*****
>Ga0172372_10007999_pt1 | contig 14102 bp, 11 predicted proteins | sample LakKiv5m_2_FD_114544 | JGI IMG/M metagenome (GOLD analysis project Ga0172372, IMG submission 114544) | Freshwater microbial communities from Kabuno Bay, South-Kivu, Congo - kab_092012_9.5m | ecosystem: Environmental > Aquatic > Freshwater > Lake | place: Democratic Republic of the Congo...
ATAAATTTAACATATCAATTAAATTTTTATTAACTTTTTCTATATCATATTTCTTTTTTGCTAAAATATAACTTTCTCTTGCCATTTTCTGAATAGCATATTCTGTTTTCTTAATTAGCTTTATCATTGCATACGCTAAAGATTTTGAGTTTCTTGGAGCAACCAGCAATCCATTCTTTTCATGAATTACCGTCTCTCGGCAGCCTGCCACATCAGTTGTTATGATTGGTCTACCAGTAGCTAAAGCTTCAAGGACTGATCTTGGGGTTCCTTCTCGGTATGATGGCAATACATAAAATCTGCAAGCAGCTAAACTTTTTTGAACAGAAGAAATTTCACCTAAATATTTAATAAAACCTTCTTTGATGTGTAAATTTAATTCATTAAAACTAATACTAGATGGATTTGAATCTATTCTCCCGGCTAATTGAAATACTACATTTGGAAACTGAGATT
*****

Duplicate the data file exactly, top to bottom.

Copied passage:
>Ga0172372_10007999_pt1 | contig 14102 bp, 11 predicted proteins | sample LakKiv5m_2_FD_114544 | JGI IMG/M metagenome (GOLD analysis project Ga0172372, IMG submission 114544) | Freshwater microbial communities from Kabuno Bay, South-Kivu, Congo - kab_092012_9.5m | ecosystem: Environmental > Aquatic > Freshwater > Lake | place: Democratic Republic of the Congo...
ATAAATTTAACATATCAATTAAATTTTTATTAACTTTTTCTATATCATATTTCTTTTTTGCTAAAATATAACTTTCTCTTGCCATTTTCTGAATAGCATATTCTGTTTTCTTAATTAGCTTTATCATTGCATACGCTAAAGATTTTGAGTTTCTTGGAGCAACCAGCAATCCATTCTTTTCATGAATTACCGTCTCTCGGCAGCCTGCCACATCAGTTGTTATGATTGGTCTACCAGTAGCTAAAGCTTCAAGGACTGATCTTGGGGTTCCTTCTCGGTATGATGGCAATACATAAAATCTGCAAGCAGCTAAACTTTTTTGAACAGAAGAAATTTCACCTAAATATTTAATAAAACCTTCTTTGATGTGTAAATTTAATTCATTAAAACTAATACTAGATGGATTTGAATCTATTCTCCCGGCTAATTGAAATACTACATTTGGAAACTGAGATT